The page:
Funding Appeal for Côte D’Ivoire Polio Outbreak
The Global Polio Eradication Initiative has issued an appeal for US$ 10.5 million to respond to an outbreak of polio in Côte d’Ivoire, where three children have been paralysed by wild poliovirus type 3 (WPV3) since January. This is the first WPV3 found in Côte d’Ivoire since 1999 (the country was affected in 2008-2009 by the west Africa wild poliovirus type 1 – WPV1 – outbreak). Given that WPV3 paralyses approximately one in 2,000 people infected, these cases represent a much larger number of infections.
US$ 10.5 million is needed to rapidly stop the outbreak and ensure that surveillance is sensitive enough to detect any more virus. Planning is underway to ensure capacity (i.e. technical, vaccine, operational) is in place to launch an emergency response at the earliest possible date. A rapid assessment is being carried out in the southwest of the country, and in Liberia, to determine access in particular to displaced populations. The World Health Organization (WHO) is coordinating – together with its Regional Office for Africa – with the humanitarian response units currently supporting activities in Côte d’Ivoire, other UN agencies and NGOs operating in Côte d’Ivoire and neighbouring countries (in particular Liberia, which may be receiving large numbers of displaced populations), to ensure oral polio vaccine (OPV) is added to any planned immunization activities.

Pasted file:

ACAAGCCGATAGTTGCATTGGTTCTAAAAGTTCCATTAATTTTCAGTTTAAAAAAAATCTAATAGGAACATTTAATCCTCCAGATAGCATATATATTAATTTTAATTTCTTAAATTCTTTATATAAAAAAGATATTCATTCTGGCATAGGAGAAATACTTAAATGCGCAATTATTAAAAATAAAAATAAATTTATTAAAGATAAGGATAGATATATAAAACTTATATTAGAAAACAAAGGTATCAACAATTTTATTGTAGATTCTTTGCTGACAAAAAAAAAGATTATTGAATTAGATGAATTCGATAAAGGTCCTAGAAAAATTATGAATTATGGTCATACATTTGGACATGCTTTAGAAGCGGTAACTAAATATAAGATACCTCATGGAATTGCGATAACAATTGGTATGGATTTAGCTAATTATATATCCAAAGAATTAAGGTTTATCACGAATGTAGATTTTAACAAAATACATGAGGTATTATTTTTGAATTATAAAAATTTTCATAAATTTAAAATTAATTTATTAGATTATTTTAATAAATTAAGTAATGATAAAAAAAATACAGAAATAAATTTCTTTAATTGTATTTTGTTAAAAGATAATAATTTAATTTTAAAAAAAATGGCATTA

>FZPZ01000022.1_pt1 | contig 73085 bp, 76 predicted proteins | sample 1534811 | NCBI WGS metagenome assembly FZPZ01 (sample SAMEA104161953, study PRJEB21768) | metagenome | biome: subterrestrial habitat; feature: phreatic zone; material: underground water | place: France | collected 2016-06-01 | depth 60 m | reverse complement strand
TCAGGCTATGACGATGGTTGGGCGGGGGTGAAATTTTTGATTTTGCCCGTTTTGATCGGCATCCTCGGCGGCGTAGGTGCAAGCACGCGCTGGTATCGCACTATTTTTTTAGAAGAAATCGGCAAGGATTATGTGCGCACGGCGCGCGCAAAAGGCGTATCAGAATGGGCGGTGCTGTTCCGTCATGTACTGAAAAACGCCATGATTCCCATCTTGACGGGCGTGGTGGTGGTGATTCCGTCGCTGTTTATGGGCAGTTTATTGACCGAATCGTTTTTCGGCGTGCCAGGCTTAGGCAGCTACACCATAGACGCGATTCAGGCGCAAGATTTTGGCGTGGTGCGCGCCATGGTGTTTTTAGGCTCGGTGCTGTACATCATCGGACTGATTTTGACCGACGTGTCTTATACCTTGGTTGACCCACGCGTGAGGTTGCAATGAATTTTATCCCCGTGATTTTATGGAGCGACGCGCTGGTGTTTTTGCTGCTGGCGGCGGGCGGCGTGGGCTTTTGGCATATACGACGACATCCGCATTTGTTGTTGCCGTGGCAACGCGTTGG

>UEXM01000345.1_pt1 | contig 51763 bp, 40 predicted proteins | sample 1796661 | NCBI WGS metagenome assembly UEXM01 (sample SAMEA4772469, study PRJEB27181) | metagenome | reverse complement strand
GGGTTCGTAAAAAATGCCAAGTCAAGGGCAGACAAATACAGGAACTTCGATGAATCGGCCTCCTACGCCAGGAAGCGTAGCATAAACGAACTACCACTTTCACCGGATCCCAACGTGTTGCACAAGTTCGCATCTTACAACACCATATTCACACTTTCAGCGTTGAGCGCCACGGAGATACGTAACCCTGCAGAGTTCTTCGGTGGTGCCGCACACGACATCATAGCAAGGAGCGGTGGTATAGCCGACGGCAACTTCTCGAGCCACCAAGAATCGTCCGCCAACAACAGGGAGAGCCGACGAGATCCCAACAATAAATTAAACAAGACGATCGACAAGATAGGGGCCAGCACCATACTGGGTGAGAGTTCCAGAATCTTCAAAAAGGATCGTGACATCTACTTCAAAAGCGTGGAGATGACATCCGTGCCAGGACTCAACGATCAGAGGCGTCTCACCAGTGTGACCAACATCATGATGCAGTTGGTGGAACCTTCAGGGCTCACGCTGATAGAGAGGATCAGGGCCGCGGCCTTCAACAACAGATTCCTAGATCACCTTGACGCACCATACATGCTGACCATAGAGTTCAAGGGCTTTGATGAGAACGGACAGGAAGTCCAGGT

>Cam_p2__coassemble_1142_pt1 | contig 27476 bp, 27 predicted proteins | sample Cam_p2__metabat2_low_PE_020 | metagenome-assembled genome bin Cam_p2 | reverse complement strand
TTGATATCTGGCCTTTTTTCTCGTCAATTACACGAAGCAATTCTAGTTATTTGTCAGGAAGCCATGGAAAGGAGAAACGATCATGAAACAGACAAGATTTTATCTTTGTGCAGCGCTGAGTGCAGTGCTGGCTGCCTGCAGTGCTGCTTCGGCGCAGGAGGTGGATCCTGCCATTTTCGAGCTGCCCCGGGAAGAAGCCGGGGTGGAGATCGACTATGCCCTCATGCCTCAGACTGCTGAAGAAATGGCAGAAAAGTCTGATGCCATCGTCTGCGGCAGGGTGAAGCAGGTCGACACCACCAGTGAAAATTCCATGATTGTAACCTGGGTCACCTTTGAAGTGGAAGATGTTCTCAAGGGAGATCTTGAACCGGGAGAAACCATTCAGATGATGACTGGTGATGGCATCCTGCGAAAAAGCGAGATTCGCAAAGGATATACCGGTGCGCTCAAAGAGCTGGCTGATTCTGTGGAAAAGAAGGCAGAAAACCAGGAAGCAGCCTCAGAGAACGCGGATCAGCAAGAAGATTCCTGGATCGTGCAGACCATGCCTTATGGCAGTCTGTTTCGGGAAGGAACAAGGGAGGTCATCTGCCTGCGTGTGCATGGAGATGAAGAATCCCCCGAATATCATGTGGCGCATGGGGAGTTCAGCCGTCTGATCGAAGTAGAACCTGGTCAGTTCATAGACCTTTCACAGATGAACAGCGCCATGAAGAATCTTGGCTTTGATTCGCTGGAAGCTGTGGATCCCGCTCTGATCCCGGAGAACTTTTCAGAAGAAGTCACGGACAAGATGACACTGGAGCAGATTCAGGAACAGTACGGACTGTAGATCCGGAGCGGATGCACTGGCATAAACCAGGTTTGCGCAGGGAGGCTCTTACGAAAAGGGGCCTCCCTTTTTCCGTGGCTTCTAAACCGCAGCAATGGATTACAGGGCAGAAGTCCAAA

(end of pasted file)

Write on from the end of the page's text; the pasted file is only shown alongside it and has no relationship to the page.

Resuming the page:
As soon as the security situation allows, three full National Immunization Days will be carried out in rapid succession, using a combination of bivalent OPV and monovalent OPV type 3. Ongoing transmission will be monitored, and mop-ups implemented as epidemiology dictates. A series of urgent measures to strengthen sub-national surveillance are in planning.
Genetic sequencing of the viruses isolated in Côte d’Ivoire show that they are linked to WPV3 last detected in mid-2008 in northern Nigeria. Since 2000, WPV3 has not been recorded in this part of west Africa. Globally, WPV3 transmission is at its lowest level in history, with only five cases reported worldwide in 2011: rapidly interrupting all remaining chains of WPV3 transmission is a key priority for the global polio eradication effort. Detection of these cases linked to 2008 circulation is a stark reminder that weak sub-national surveillance is a real risk to the global polio eradication effort.
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